Is this the first record of a king being under the law as much as any ordinary person?
The first task for a newly appointed king would be to copy out the law by hand, and then read that copy every day.
Deuteronomy 17:18–19 “When he sits on the throne as king, he must copy for himself this body of instruction on a scroll in the presence of the Levitical priests. He must always keep that copy with him and read it daily as long as he lives. That way he will learn to fear the Lord his God by obeying all the terms of these instructions and decrees.
Not only would it keep the king in fear of God, but also it would keep him at the same level as his people.
Deuteronomy 17:20 This regular reading will prevent him from becoming proud and acting as if he is above his fellow citizens. It will also prevent him from turning away from these commands in the smallest way.
And in an echo of God’s blessings lasting a thousand generations for the obedient, doing this would ensure that the king and his descendents would retain the leadership of the country.
You have to ask: which kings went through this process? We could guess that Joash did at the start of his reign, since he was raised in the Temple. But he might not have kept up the discipline of reading the law every day as he later fell away. Josiah would not have been able to read the law when he was first crowned, but once the priests found the scrolls, he was convicted enough about the contents to probably have read it daily.
The so-called evil kings probably didn’t write the law out, or even if they did, they wouldn’t have read it daily, and if they did that, they didn’t take it seriously. You can work this out from their actions: rejecting the words of prophets, killing prophets, stealing land, taking too many wives and accumulating horses, worshipping other gods (and idols), and the list goes on.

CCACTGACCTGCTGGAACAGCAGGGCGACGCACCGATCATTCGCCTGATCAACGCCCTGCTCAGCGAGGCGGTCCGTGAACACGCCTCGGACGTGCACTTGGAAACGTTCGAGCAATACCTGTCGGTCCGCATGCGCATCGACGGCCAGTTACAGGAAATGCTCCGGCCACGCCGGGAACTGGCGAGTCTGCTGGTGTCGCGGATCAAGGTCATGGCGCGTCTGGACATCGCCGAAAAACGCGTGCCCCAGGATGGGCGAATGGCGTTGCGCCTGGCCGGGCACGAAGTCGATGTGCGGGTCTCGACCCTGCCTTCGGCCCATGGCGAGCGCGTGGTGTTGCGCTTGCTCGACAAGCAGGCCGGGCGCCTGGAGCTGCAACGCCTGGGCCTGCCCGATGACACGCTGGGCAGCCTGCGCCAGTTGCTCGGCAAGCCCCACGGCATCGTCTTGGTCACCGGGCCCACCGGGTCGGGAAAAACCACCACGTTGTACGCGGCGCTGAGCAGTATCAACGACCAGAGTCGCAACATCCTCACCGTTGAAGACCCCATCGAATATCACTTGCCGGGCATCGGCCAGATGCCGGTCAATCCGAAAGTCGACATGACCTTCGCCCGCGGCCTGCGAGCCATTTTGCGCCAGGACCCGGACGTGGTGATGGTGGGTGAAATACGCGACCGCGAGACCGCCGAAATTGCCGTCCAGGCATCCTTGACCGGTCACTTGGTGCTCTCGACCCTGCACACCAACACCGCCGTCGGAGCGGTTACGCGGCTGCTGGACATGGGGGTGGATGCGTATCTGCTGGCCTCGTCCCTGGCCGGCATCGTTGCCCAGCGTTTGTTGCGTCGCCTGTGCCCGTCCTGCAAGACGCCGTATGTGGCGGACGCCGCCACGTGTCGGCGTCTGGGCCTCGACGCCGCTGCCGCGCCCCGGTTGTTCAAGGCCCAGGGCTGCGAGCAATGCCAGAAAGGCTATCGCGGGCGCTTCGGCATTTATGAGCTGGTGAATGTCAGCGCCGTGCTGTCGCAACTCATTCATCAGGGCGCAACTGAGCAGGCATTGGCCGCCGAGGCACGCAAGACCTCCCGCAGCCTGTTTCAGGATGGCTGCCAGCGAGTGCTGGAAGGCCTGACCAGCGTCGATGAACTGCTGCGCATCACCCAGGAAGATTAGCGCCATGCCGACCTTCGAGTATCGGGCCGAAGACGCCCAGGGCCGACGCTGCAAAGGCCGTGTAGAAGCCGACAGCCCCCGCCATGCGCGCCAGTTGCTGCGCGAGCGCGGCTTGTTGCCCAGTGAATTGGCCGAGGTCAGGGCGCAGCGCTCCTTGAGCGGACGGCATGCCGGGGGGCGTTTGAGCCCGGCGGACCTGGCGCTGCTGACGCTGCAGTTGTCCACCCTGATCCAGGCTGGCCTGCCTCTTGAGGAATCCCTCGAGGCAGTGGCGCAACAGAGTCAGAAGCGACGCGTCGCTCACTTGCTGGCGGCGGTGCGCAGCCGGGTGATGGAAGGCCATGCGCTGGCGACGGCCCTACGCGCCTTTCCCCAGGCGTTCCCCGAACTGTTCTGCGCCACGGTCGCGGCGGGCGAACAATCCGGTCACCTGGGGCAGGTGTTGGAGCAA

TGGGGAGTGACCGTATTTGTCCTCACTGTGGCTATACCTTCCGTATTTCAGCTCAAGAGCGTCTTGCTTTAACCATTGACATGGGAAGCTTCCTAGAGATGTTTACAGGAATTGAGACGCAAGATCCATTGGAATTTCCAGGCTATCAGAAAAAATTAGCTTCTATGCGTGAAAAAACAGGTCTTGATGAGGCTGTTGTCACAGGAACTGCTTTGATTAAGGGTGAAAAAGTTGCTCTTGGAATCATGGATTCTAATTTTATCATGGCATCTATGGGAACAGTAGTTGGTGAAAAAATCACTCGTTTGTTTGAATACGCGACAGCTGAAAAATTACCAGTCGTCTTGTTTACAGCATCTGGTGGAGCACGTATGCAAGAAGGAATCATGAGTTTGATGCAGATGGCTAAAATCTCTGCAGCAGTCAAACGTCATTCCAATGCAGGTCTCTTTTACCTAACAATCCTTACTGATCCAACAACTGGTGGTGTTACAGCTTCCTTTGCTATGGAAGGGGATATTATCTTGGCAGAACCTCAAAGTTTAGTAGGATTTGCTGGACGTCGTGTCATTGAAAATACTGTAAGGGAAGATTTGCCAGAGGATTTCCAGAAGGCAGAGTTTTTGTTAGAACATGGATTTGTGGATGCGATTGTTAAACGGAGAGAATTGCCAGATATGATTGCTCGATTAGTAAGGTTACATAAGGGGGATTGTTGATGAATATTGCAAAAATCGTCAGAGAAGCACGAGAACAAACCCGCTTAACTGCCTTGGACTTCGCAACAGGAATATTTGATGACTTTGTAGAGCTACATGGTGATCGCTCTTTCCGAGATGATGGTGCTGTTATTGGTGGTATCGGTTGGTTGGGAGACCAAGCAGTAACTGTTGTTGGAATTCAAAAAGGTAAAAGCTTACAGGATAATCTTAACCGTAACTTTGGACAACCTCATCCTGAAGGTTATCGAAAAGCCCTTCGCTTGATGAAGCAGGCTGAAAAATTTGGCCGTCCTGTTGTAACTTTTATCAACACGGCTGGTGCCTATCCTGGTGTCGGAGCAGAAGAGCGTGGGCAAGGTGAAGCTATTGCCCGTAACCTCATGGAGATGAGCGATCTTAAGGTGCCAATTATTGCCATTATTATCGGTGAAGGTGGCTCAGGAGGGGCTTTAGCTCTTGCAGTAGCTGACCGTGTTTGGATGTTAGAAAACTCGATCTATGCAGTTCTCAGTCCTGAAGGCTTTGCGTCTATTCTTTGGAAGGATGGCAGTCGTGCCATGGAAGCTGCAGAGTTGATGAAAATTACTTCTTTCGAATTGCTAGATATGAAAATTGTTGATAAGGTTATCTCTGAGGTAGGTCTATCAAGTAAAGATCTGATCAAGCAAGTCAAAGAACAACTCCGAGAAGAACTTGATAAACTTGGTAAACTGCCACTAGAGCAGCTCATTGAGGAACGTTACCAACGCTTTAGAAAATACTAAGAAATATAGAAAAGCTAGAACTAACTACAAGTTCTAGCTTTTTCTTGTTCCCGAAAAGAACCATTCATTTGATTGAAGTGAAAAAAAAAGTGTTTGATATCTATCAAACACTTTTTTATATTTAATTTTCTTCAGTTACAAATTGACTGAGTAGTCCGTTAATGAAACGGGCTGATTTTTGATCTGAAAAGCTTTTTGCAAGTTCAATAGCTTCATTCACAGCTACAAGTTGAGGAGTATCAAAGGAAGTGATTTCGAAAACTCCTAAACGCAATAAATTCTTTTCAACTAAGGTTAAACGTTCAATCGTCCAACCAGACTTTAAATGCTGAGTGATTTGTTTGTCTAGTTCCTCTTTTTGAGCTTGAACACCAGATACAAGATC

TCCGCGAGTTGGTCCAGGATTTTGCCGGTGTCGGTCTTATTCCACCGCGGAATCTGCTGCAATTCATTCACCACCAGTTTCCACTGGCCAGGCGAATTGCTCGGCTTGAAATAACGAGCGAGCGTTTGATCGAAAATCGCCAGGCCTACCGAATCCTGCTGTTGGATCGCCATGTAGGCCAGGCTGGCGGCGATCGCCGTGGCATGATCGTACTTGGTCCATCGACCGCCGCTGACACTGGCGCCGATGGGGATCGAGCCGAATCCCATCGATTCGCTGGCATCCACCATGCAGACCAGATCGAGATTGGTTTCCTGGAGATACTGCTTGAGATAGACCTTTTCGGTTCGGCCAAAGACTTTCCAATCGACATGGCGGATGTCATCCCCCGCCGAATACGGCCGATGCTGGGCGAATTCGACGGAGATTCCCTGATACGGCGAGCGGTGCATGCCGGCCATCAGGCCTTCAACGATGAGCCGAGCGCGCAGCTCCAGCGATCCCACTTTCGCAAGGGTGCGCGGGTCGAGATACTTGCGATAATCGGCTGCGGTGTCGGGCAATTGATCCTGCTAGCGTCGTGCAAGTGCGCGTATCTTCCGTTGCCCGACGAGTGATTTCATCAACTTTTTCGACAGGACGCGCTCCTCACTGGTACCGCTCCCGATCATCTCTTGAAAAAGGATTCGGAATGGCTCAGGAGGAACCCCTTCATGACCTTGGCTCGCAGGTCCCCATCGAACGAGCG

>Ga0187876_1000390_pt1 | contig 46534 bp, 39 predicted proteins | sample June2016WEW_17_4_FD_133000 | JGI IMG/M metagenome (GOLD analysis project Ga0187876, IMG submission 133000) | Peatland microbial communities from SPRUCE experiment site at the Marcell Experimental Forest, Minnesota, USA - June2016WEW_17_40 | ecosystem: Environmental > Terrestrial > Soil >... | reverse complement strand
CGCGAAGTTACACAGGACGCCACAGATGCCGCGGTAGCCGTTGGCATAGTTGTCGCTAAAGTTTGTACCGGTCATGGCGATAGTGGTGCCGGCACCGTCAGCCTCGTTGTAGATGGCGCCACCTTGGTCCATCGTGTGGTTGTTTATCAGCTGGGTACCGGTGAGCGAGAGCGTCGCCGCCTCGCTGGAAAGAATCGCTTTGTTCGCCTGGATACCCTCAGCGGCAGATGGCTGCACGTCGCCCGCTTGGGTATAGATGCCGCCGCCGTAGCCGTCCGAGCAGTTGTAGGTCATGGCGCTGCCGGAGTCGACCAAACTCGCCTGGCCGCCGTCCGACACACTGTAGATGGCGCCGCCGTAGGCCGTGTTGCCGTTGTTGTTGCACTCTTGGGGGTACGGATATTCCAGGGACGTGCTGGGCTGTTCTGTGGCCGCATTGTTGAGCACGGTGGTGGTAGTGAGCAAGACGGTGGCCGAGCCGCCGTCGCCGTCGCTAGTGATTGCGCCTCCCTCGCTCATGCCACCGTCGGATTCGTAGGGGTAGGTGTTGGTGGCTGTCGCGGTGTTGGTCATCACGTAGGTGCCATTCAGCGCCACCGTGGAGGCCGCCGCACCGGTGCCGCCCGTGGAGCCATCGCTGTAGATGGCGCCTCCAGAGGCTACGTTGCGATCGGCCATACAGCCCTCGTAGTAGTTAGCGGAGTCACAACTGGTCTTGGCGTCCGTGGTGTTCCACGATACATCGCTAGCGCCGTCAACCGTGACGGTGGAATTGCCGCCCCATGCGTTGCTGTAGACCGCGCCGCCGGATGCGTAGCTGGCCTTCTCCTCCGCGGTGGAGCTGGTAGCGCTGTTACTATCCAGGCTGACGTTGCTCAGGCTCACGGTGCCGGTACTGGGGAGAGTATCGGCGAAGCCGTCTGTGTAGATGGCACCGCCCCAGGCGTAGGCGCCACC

So what if our rulers did the same?
Can you imagine what would happen if the rulers today were required to write out the laws by hand and then read them every day? For a start, there would be major legislative reform to reduce the volume of law.
For example, Australian tax legislation has been criticised for being too long, and so complex that no one, not even professionals, can understand it any more (Source):
And we might avoid corruption scandals and some of the more unjust laws that are passed with increasing frequency.
So, while critics lash out at the God’s Law for being too old-fashioned and simplistic, at least it is short, understandable, and easy to apply if you use common sense. Its goals are clear: not to deliver a legalistic community that pays lip service to a set of rules, but to help a people in a new nation live righteously and avoid evil. As a side-benefit, people in the other nations would think Israel was wise, and the king was to lead the way.